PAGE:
Political courage to solve the Cyprus problem is in short supply, the UN’s special representative Colin Stewart said on Wednesday, in an appeal for relevant actors to take the “tough decisions” needed.

It is the first time in seven years since the talks collapsed in Crans Montana that the UN appointed an envoy to Cyprus, he stressed.

“That alone is a tremendous opportunity. It doesn’t mean the problem is going to be solved but it means that this is a moment we can make out something of, if we want to.”

“We have to seize whatever opportunities we have, however small. We don’t know if there is going to be another opportunity”.

The irony in Cyprus

Stewart was speaking at the Ledra Palace, in an event dedicated to the role of civil society in keeping peace, on the anniversary of 60 years since the UN mandate on the establishment of Unficyp.

He highlighted it has been a seven-year wait for this opportunity.

“I know how hard you have all worked and how tired you are, but it’s now or never. This is the time to put all of your efforts into moving things into a solution.”

Stewart said one of Cyprus’ ironies in that the problem remains unsolved even though “there is a majority that wants this problem to be resolved in a mutually acceptable way.

“That means by definition through negotiations, through compromise, through win-win, through something that is good enough to everyone. And that’s going to require political courage and you know that is of a short supply.”

60 years nothing to be proud of

Stewart urged civil society actors to give political leaders courage by saying “we will support you if you make the tough decisions.”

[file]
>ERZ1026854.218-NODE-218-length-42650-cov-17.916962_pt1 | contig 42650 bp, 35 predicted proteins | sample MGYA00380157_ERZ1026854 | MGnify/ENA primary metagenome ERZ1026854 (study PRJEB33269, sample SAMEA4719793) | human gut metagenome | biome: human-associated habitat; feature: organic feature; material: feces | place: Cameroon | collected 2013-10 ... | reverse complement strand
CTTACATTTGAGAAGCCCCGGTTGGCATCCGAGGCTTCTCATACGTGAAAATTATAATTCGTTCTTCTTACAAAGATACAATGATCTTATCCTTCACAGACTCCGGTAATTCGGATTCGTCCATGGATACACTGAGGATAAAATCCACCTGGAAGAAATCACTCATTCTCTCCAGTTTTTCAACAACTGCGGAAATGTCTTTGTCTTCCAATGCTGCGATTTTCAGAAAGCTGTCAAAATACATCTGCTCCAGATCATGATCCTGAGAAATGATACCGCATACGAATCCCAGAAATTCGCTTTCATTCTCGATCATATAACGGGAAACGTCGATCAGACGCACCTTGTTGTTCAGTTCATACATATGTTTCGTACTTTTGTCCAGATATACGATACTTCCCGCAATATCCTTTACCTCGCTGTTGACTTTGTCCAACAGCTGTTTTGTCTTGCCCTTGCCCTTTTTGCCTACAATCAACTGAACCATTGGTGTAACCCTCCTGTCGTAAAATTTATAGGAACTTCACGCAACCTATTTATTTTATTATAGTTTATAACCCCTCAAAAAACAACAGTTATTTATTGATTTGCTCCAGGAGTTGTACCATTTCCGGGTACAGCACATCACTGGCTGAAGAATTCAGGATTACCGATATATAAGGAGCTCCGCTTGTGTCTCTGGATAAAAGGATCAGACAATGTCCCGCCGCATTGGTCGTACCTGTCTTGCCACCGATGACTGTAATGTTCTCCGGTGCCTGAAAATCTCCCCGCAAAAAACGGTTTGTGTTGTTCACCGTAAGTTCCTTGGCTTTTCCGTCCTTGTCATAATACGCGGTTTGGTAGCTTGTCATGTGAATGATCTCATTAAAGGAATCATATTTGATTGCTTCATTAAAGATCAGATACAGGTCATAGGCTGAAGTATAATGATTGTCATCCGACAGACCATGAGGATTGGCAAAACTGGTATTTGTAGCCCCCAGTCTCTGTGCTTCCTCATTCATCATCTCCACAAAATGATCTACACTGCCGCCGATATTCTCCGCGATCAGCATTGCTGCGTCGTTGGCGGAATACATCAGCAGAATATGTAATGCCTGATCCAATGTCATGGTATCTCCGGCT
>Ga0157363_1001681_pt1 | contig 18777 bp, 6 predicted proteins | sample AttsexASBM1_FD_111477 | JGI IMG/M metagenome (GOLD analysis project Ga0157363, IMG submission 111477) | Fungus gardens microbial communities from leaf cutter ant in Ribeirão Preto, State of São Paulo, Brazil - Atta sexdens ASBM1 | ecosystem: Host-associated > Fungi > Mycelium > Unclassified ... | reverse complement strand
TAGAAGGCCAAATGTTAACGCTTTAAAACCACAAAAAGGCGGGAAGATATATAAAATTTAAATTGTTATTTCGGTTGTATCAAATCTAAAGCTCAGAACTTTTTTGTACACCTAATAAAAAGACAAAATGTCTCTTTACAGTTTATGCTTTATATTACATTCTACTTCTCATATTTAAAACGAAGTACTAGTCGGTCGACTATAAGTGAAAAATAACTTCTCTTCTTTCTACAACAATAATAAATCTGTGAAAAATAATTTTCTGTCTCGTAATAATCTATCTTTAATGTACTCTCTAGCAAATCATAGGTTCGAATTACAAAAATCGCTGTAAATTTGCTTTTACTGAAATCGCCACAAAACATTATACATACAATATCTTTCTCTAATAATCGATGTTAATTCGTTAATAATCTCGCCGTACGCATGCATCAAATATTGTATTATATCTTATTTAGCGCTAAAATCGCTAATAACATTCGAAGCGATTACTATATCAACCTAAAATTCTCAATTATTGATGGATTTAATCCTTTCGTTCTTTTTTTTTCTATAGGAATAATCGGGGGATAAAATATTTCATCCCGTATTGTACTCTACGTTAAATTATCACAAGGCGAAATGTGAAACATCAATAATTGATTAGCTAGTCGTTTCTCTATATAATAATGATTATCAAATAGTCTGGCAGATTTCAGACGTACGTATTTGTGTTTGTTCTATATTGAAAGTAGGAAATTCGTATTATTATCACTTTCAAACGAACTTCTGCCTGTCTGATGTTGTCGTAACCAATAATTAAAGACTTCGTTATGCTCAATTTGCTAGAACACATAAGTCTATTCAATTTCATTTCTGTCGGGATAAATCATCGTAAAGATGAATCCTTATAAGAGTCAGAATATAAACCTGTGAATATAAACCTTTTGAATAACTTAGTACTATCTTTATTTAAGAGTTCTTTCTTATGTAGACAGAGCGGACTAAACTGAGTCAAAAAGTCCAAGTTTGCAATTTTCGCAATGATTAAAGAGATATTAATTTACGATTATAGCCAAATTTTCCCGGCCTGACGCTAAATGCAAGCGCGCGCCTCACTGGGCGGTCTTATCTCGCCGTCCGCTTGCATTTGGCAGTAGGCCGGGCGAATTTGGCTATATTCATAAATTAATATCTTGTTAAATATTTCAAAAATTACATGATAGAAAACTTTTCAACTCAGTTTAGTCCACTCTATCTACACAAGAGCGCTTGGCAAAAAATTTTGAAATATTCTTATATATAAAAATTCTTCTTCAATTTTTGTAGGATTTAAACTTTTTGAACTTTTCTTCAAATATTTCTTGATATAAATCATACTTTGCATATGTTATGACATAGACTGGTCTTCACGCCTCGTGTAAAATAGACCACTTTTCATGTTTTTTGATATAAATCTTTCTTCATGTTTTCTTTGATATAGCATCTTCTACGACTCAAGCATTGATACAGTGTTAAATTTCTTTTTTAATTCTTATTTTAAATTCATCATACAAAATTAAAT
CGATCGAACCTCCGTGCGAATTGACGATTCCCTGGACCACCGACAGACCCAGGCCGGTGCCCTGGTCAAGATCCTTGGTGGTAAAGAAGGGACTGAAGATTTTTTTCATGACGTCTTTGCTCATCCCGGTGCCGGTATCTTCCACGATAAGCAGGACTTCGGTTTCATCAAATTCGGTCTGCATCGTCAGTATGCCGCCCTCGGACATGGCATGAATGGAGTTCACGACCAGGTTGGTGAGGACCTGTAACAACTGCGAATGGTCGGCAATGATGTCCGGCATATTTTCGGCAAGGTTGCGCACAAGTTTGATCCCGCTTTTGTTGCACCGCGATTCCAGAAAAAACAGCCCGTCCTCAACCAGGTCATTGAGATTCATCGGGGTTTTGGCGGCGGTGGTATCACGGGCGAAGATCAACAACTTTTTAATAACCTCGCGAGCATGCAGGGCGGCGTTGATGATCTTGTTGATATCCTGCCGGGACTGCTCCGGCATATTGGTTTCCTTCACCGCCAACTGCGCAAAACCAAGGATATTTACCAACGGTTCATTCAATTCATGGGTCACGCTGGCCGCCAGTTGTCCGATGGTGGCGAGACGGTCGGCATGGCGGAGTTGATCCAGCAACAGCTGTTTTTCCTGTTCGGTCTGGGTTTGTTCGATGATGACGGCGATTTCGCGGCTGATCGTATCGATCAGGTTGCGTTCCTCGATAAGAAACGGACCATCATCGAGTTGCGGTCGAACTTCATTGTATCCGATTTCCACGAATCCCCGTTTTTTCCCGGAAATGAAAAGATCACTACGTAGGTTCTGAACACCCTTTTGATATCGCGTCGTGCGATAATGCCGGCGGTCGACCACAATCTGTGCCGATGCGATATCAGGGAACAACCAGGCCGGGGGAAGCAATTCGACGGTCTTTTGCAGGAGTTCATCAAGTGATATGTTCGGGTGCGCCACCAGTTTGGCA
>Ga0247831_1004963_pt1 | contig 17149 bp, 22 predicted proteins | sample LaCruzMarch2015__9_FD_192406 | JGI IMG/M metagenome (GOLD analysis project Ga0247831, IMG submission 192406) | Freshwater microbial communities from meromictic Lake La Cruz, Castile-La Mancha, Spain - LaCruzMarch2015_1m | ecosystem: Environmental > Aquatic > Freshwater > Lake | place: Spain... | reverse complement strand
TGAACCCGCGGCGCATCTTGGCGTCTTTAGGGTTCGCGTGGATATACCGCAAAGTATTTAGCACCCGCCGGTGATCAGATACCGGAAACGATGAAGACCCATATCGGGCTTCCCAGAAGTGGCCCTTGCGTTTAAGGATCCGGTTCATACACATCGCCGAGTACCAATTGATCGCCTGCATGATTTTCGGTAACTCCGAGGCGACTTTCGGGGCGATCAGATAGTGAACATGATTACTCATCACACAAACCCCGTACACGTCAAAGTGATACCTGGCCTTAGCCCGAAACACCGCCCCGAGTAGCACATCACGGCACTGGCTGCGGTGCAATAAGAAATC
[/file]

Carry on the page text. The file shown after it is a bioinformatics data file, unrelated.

He underlined leadership is all about compromise and that it takes a leader to make tough decisions.

Most of the substance of the Cyprus problem has, in one way or another, been discussed and converged, he specified.

Stewart highlighted that the 60-year anniversary is not a celebration. “There is no way that we can be proud of the fact that we have been here for 60 years”, he said, adding that Unficyp has not been able to fulfill its mandate.

“The purpose of a peace-keeping mission is to help solve the problem and then get out. We certainly haven’t finished it”, he said.

“Nonetheless, this anniversary reminds us that this conflict has gone unresolved for 60 long years. Let us use this opportunity to remind people that we should all be appalled that this situation is dragging on and maybe we can help motivate”.

Greece and Turkey ‘having a moment’

He added that UN envoy Maria Angela Holguin had a rich experience in bringing the war in Colombia to an end. “I am very impressed by her and I think she has very good ideas and motivation.”

Stewart told attendees that civil society has a key role to play in the ability to reconcile histories. “If you look at World War two, one of the things that cemented peace, was the agreement between France and Germany to collaborate on a common text.

“At some point, Cyprus is going to have to do that. Either now, to build conditions for a solution, or after. One way or another, this has to be done, because it will continue to be an obstacle”, he underlined.

He also added that civil society has a lot to offer in the technical committees and “we should look how to increase” this interaction. “We have proposed a new technical committee on youth, as well as having young people in the technical committees”, he noted.

Stewart noted that Turkey and Greece “are having a moment and that’s helpful”, adding that it does not mean that this will solve the problem, “but it’s so much better than the opposite”.

Additionally, “we have Greek Cypriots that are pushing for negotiations. That is not something that in the past we could have taken for granted.”